Research Article
Research Article
A new species of Hiptage (Malpighiaceae) from northwest Yunnan (China) based on molecular and morphological data
expand article infoTong-Tong Zhang, Shu-Yun Yang, Ke Tan§, Ming-Xun Ren
‡ Hainan University, Haikou, China
§ Guangxi Institute of Botany, Guilin, China
Open Access


Hiptage stenopterum K.Tan & M.X.Ren, a new species of Hiptage collected from a deep valley close to the Nujiang Gorge, northwest of Yunnan Province, China, is described and illustrated based on molecular and morphological data. The new species was found isolated in an entrenched valley of the Laowo River, a tributary of the Nujiang River, at the northern edge of the distribution range of the genus. H. stenopterum shares some morphological similarities with the narrowly endemic H. incurvatum and H. lushuiensis. However, H. stenopterum is easily distinguished by its oblanceolate lateral wing of winged mericarp, 10 to 12 calyx glands, and branchlets densely rusty tomentose. The new species status is also supported by molecular phylogenetic analyses based on nuclear ribosome internal transcribed spacer (nrITS), which showed distinct systematic boundaries from the most morphologically similar species, H. incurvatum and their morphological relatives, H. lushuiensis.

Key words

flora of Yunnan, Hengduan Mountains, Hiptage, Malpighiaceae, taxonomy


Hiptage Gaertn. (Gaertner 1791) is a large genus of Malpighiaceae, currently comprising ca. 40 species of woody shrubs or lianas growing at shrub forests or valleys on limestone hills or riverbanks of tropical Asia, such as Indo-China Peninsular, Malay Archipelago and Southern China (Sirirugsa 1991; Hô 1992; Srivastava 1992; Chen and Funston 2008; Ren 2015; Yang et al. 2018; Tan et al. 2019; Dong et al. 2020; Wei et al. 2022). Hiptage is derived from the Greek hiptamai, which means “to fly” and refers to its unique three-winged fruit. Such three-winged fruit means it is easily dispersed over long distances, explaining its widespread distribution in tropical Asia (Sirirugsa 1991; Srivastava 1992; Hô 1992; Chen and Funston 2008). Nonetheless, most species of this genus are narrow and endangered endemics, especially in the ravine and mountain peaks, such as H. multiflora F.N.Wei, H. lushuiensis S.P.Dong, K.Tan & M.X.Ren, and H. incurvatum K. Tan & M.X. Ren (Wei 2018; Tan et al. 2019; Dong et al. 2020). In recent years, five new species of Hiptage have been described. One species was found in Southern India (Sujana and Vadhyar 2020), and four were collected in Southwestern China (Yang et al. 2018; Tan et al. 2019; Dong et al. 2020).

Hiptage is currently classified within the Tetrapteroid clade, which is among the ten primary lineages identified for Malpighiaceae (Davis and Anderson 2010). Within that phylogenetic framework, Hiptage included six species and was resolved as closely related to Flabellariopsis R.Wilczek, a genus endemic to Africa. Hiptage and Flabellariopsis comprise a clade with weak support, sister to the Neotropical genus Carolus W.R.Anderson (Davis and Anderson 2010). Despite relying on a single marker (ITS) and yielding mainly weakly supported clades, recent molecular phylogenies of Hiptage indicate that H. stellulifera Arènes stands as the basal group within the genus (Tan et al. 2019; Almeida and van den Berg 2022).

During our fieldwork in the Hengduan Mountains, northwest of Yunnan Province, China, we collected specimens from a population of a distinct morphotype of Hiptage growing on a hillside in the valley of Laowo River, close to the Nujiang Gorge. After detailed analyses of morphological characters and molecular data of individuals from this population, we found out that this population is most morphologically similar to H. incurvatum and H. lushuiensis. But it differs in the number of calyx glands and the morphology of mericarp wings, both of which are critical morphological traits for species taxonomy in Hiptage (Chen and Funston 2008; Ren 2015). Therefore, we describe it as a new species, depicted and illustrated here.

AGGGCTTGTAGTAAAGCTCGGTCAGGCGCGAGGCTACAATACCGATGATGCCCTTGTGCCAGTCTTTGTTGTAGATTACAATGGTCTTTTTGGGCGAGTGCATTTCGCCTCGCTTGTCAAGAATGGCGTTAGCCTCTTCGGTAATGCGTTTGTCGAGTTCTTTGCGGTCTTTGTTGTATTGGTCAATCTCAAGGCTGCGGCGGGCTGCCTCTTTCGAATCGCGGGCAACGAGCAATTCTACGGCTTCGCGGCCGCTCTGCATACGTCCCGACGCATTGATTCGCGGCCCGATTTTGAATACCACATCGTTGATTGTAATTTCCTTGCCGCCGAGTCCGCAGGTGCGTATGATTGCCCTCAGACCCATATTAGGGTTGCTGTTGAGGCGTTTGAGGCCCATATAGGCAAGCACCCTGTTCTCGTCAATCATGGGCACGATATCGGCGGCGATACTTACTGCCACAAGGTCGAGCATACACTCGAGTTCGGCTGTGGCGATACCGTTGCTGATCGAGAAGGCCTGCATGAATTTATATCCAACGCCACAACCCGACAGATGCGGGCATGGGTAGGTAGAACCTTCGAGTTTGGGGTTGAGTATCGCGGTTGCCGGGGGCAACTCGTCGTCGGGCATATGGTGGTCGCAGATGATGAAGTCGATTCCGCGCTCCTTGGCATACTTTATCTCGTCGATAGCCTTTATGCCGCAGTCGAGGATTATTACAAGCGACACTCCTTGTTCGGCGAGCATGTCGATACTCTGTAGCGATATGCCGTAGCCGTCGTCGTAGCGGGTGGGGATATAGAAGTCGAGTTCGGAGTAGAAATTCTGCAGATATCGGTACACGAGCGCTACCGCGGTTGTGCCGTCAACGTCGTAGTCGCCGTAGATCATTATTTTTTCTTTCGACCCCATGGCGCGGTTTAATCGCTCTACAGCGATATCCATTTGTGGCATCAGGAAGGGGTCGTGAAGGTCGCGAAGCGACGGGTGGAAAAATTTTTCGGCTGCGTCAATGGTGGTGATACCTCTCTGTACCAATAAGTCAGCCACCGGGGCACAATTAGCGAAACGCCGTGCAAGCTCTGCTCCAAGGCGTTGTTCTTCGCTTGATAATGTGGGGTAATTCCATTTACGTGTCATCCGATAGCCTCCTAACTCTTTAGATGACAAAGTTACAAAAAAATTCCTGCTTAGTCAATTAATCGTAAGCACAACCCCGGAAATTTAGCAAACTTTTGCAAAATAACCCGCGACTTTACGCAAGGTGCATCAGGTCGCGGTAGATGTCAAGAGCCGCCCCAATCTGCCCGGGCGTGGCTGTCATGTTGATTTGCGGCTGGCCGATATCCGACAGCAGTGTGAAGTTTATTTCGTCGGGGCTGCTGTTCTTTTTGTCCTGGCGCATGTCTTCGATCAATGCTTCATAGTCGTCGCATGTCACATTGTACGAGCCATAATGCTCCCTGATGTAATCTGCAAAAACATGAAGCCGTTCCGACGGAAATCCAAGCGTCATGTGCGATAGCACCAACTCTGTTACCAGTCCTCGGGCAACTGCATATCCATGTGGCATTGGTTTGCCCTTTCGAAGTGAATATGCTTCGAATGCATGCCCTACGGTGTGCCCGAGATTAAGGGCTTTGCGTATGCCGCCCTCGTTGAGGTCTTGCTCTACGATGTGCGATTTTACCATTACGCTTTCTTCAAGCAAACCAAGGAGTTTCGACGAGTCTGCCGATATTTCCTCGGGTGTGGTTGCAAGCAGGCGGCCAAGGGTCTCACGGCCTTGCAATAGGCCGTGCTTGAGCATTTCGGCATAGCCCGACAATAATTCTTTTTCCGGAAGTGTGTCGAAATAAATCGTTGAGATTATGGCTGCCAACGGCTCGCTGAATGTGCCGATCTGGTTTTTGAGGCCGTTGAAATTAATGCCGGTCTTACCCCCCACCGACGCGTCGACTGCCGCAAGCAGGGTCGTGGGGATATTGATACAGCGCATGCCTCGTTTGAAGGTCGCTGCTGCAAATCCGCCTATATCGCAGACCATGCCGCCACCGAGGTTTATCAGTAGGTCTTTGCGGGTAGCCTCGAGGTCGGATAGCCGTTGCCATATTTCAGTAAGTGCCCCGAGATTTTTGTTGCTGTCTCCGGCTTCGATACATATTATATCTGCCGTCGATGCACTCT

Materials and methods


Measurements and observations of morphological characters of the new species were based on fresh and herbarium specimens. Each character was measured across five individuals. Photographs of fresh plants and floral characteristics were taken in the field. The new species was compared with all type specimens of Hiptage in morphology from protologues and specimens in the herbarium (at the herbaria IBK, KUN, and IBSC). Images of type specimens of all Hiptage species were consulted from JSTOR Global Plants (, the Chinese Virtual Herbarium (, and taxonomic literature (e.g., Yang et al. 2018; Tan et al. 2019; Dong et al. 2020). The morphological terminology follows Niedenzu (1924), Jacobs (1955), Anderson et al. (2006), Chen and Funston (2008), Ren (2015), and Almeida and Morais (2022). The conservation status assessments of the new species H. stenopterum were based on the International Union for Conservation of Nature guidelines (IUCN 2022).

Phylogenetic analysis

To verify the taxonomic status of the new species within Hiptage, we conducted a phylogenetic analysis using the nuclear ribosomal internal transcribed spacer (ITS) region. We downloaded ITS sequence data for 42 samples from GenBank (Table 1) encompassing 16 species of Hiptage and, based on the study of Almeida and van den Berg (2022), four species from the Tetrapteroid clade serving as outgroups [i.e. Callaeum psilophyllum (A.Juss.) D.M.Johnson, Heteropterys brunnea R.Sebast. & Mamede, Niedenzuella multiglandulosa (A.Juss.) W.R.Anderson and N. stannea (Griseb.) W.R.Anderson] (Table 1). Dried leaf material of the proposed new species was collected from the type locality in a valley of the Laowo River, close to Lushui City (Yunnan, China). Five samples from the new species and three samples from H. lushuiensis were newly sequenced in this study to provide molecular evidence (Table 1). Total genomic DNA was isolated from dried leaf samples using a CTAB protocol adapted from Doyle and Doyle (1987). PCR amplification, in 25 μl reactions, comprised 1 μl of sample DNA, 12.5 μl of 2× Taq PCR Master Mix (Aidlab Biotechnologies Co. Ltd), 1μl of each primer (10 μmol/ml), with double distilled water making up the remainder. Amplification of the ITS region utilized primers ITS17SE and ITS26SE as per Sun et al. (1994). The amplification regime involved a 5 min initial denaturation at 94 °C, then 35 cycles of 40s at 94 °C, 20s at 69 °C, 1 min at 72 °C, and concluded with a 10 min extension at 72 °C. The resulting PCR products were bidirectionally sequenced on an ABI3730XL platform.